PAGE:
University of Western Australia (Conservatorium of Music); firstname.lastname@example.org
BEYOND ACOUSTICS: THE IMPACT OF COCHLEAR IMPLANTS ON SOUND PERCEPTION
The human sensory apparatus has changed with implanted media technologies. One of these technologies is the hearing device cochlear implant (CI). It enables users to perceive an environment of signals beyond acoustics; an audible perception of electromagnetic fields that have only occurred in non-human organisms and machines. Nonetheless, most discourses about the CI focus either on implantation, and post-operative treatment, or criticise the media-political power of the wearable speech processor (WSP) on the outside of the head, i.e., asking who determines the quality of hearing. Whereas culture defines the quality of hearing, it is overlooked that sound waves determine the sense of hearing. However, this stands in contrast to the actual sensation via the implanted part of the CI: The implanted neurotechnology bypasses the mechanical parts of the ear via an ensemble of radio and computer technology to stimulate the nerve fibres in the cochlea directly. Through a transcutaneous radio link without physical connection, the implanted part receives energy for powering the implant and spatio-temporal information for orchestrating the stimulation in the cochlea via electrodes from an external wearable speech processor. Based on a techno-philosophical investigation, the relationship between techno-biological sensation and sound perception will be explored by opening the black-box of the implanted receiver and stimulator, which are actually responsible for hearing. The exploration of this human-machine symbiosis is used as a case study to rethink the sense of hearing, which is no longer determined by mechanical sound waves because the implanted receiver only receives electromagnetic signals—no matter whether the signal comes from the WSP, an MRI, or from a mobile phone. While there are studies on the perception of sound and the mechanisms of hearing, there is a lack of examination focusing on the relationship between our understanding of sound and the sense of hearing provoked by an altered sensory apparatus, such as in the human-machine symbiosis mentioned. At the NOVA Contemporary Music Meeting, David will address how CI users perceive sound via their implanted radio and computer technology. The aim of the presentation is to discuss whether the sense of hearing is based on the perception of sound waves and how problematic this entangled relationship is regarding the definition of hearing. Based on a cross-disciplinary approach, David would like to discuss why the sensation of hearing via CI affects not only the perception of sound but also how our understanding of sound recursively affects sensation.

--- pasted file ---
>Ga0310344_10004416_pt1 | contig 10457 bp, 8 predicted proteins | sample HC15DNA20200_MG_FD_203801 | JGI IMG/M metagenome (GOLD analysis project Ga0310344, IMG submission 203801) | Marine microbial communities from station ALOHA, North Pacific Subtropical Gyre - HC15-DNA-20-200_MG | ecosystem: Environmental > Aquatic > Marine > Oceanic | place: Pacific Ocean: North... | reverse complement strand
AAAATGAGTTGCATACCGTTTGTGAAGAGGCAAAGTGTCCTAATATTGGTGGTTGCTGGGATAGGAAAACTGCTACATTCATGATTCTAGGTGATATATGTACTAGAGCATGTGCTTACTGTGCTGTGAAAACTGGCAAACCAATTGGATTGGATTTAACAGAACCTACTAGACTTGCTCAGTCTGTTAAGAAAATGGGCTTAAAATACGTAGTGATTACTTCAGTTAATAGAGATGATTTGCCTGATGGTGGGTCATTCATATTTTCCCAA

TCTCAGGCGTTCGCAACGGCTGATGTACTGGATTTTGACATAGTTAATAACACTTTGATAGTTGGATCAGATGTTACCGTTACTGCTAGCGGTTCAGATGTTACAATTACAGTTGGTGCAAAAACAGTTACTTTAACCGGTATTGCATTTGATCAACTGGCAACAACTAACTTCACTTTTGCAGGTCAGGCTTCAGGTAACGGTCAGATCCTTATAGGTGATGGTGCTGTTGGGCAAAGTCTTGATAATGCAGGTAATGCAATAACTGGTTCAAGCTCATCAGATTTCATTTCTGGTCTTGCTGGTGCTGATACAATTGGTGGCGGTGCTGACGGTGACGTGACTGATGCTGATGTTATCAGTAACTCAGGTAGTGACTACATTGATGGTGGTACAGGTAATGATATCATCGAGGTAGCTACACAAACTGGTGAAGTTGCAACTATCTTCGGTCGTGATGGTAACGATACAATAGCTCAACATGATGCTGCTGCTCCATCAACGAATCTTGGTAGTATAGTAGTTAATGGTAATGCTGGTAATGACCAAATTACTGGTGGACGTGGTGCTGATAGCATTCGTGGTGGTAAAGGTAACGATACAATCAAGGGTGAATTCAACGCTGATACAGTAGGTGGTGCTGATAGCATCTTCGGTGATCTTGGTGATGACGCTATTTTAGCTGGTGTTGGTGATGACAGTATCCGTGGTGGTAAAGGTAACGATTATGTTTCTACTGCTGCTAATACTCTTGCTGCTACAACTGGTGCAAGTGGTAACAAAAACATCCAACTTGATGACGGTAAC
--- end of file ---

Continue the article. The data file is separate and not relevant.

Keywords: cochlear implant; sense of hearing; auditory perception.
David Friedrich is a PhD student at the University of Western Australia (Conservatorium of Music). His research is primarily focused on the investigation of (auditory) media technologies and is driven by an interdisciplinary approach between art, science, and philosophy. During his undergraduate studies (2018) in musicology and media studies at the Humboldt University Berlin, he developed the Theremin for the Deaf, probably the first musical instrument that generates sound without acoustics. In his master’s thesis (2021), The Duality of Sound, at the department for media theory at the Humboldt University Berlin, he challenged our understanding of sound. Whereas the Duality of Sound investigated the influence of an external media technology on the human being and vice versa, his PhD thesis, Phenomenology of Bionic Sensation, will go a step further by exploring the relationship between the sensation of sound via the implanted media technology CI and the human perception techno-philosophically.